Have you noticed that the amount of time turned over to political campaigning, particularly for the U.S. Presidency has continually increased each election cycle? It seems that before the voting is complete, mentions are already made for the next election.
Political contests and haranguing are imagined in much the same manner as sports. At least sports has the decency to limit public discourse to seasons. I like to encounter baseball during baseball season; football and hockey during their seasons; keep track of basketball during basketball season. The competition and discussion take up just about the right amount of time to keep us from burning out. The exception, in my opinion, is University of Nebraska football. Cornhusker football and “Go Big Red” take up far too much time in my State and, in that way, are too similar to politics.
American style politics have been compared to organized sports. This is a great insult to organized sports and to our democratic republic. In sports, we are taught about the concept of good sportsmanship. We learn this in school during recess and physical education.
When I played in Little League in Lincoln, Nebraska as a youngster, good sportsmanship was stressed as a primary virtue. When playing ball or watching the game, we were taught to treat one another with respect. If our team won, we were not to gloat. If we lost, we were to lose gracefully. During the contest, we were required to follow the rules to a “T” and never cheat.
We shook hands with our opposing teams before and after each game. We were encouraged to give our best effort by our coaches and fellow teammates by saying something like, “nice try”. We didn’t criticize a teammate if he was putting forth his best effort. We treated the umpires with respect–what they judged was as good as law.
Even if the opposing team was a fierce, traditional rival, we were admonished to treat the players respectfully and to never bully or tease them. The main points were to cultivate self-control and respect for other people.
We were young boys and susceptible to all the impulses and whims kids are vulnerable to. Sometimes we would bend or break a rule. We would be called out on it immediately by an umpire, and later by a coach. Our team was lucky to have a good coach. He was fair and even-handed in his approach to discipline. Because coach Ted treated us all more or less equally, we naturally respected and admired him.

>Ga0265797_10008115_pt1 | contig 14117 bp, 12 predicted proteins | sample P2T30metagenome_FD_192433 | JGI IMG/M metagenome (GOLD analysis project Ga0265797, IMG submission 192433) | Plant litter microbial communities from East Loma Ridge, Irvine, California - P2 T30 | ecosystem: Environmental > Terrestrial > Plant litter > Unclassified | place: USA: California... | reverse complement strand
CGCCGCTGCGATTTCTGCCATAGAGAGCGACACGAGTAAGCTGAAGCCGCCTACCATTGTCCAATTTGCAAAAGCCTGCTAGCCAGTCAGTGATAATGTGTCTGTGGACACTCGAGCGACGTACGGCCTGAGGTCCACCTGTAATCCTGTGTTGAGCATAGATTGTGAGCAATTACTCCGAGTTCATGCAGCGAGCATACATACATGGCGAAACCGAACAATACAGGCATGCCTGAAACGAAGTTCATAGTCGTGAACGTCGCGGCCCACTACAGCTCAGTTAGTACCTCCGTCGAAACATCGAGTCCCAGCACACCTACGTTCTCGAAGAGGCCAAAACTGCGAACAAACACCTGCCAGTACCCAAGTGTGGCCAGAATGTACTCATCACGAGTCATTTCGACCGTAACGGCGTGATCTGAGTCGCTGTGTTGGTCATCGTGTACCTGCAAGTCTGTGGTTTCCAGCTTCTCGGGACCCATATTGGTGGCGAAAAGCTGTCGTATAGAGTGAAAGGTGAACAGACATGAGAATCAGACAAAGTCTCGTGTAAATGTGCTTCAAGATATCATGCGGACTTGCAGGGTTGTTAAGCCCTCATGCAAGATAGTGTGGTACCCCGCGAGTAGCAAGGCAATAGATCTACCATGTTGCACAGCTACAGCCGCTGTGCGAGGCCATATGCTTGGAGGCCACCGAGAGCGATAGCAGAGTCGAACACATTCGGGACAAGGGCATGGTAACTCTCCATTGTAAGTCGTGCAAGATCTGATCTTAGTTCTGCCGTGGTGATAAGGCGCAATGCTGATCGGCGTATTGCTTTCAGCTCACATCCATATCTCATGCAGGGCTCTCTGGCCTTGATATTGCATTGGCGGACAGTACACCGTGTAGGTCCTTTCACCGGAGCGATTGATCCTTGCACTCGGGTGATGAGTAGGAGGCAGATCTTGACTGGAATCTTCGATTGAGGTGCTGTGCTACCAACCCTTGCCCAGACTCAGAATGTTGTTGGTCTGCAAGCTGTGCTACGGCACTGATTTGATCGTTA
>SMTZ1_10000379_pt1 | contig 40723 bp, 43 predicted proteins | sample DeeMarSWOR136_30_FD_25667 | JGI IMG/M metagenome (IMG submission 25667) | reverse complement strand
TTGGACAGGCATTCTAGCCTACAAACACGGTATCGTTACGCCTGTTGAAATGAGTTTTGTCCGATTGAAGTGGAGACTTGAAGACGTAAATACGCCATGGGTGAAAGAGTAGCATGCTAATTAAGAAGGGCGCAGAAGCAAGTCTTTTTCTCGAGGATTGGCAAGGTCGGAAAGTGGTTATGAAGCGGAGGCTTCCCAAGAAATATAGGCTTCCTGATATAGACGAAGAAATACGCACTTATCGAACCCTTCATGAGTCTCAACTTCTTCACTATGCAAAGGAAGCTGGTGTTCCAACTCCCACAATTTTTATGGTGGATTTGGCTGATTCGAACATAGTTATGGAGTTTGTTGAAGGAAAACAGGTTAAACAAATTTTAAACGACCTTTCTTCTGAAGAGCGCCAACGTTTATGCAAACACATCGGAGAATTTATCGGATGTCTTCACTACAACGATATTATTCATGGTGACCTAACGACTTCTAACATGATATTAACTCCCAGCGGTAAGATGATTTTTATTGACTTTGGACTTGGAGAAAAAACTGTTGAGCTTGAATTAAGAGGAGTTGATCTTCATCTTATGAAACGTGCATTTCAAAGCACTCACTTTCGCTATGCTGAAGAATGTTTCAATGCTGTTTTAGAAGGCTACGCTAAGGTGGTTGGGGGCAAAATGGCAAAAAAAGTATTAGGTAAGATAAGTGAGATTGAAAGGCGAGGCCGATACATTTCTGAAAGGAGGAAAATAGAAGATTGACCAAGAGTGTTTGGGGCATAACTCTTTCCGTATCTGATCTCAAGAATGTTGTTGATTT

As a team, winning is the goal and most urgent part of each game. However, we were reminded that good sportsmanship is equally as important. A game is naturally intense, emotional, and sometimes personal. It is easy for anyone to cross over the line into incivility and unfit behavior.
If it wasn’t for self-discipline and good sportsmanship, games could devolve into chaos. There was only one bench clearing incident during my time in Little League. We were away at the field of one of the Omaha teams. They weren’t even one of our rivals. However, there was a long-standing hatred between one of the Omaha pitchers and one of our shortstops. The Omaha guy threw a wild pitch when the shortstop was at bat. The pitched ball thudded into the at bat shortstop’s thigh causing the boy to fall to the ground.
The collective rage of both teams swiftly erupted into a crazy, reflexive mass of yelling and screaming. The shortstop and the pitcher had to be physically restrained at the start of a fistfight. When the conflict finally simmered down, the reprimands were swift and stern. Although the opposing team’s pitcher initiated the situation, our team had reacted poorly. We had to forfeit the game. That game was memorable because it was the worst game our team had ever played. On the other hand, most of us grudgingly learned our lessons.
When good sportsmanship is successfully instilled in a young person, the ethical behavior goes beyond the ball diamond, grid iron, the ice rink, and basketball court. It overflows into real, everyday living. People who learn and understand basic, good sportsmanship get along better with others and tend to have more satisfying careers and happier lives.
“Politics have no relation to morals.”–Niccolo Machiavelli
During the past few election cycles, a few “bad players” have decided to disregard good sportsmanship in favor of ruthless, dishonest, unethical politicking. They are in the political game for their own advancement regardless of the consequences to the nation and the world. How are we to respect politicians and the means of attaining office if they engage in the process practicing poor sportsmanship?
Due to the lack of good sportsmanship among a few individuals, the public becomes cynical and apathetic about the democratic process. People who are desperate to attain and retain power do not act in the best interests of their constituents. When it’s all about the candidate or office-holder, the political game devolves into a narcissistic worship-fest. The rest of us become codependent. When dishonesty and slander are a campaign’s primary tools, any victory at the polls is hollow. The nation, as a whole, suffers the penalties.
This year, the political game has devolved into a bench clearing brawl. It is overshadowing the critical business of the nation and its international good standing. Perhaps it is time to treat politics more like sports. That is, to limit the length of the campaign season and to practice good sportsmanship.
The Blue Jay of Happiness quotes essayist, critic, scholar, and writer, H. L. Mencken. “The whole aim of practical politics is to keep the populace alarmed (and hence clamorous to be led to safety) by menacing it with an endless series of hobgoblins, all of them imaginary.”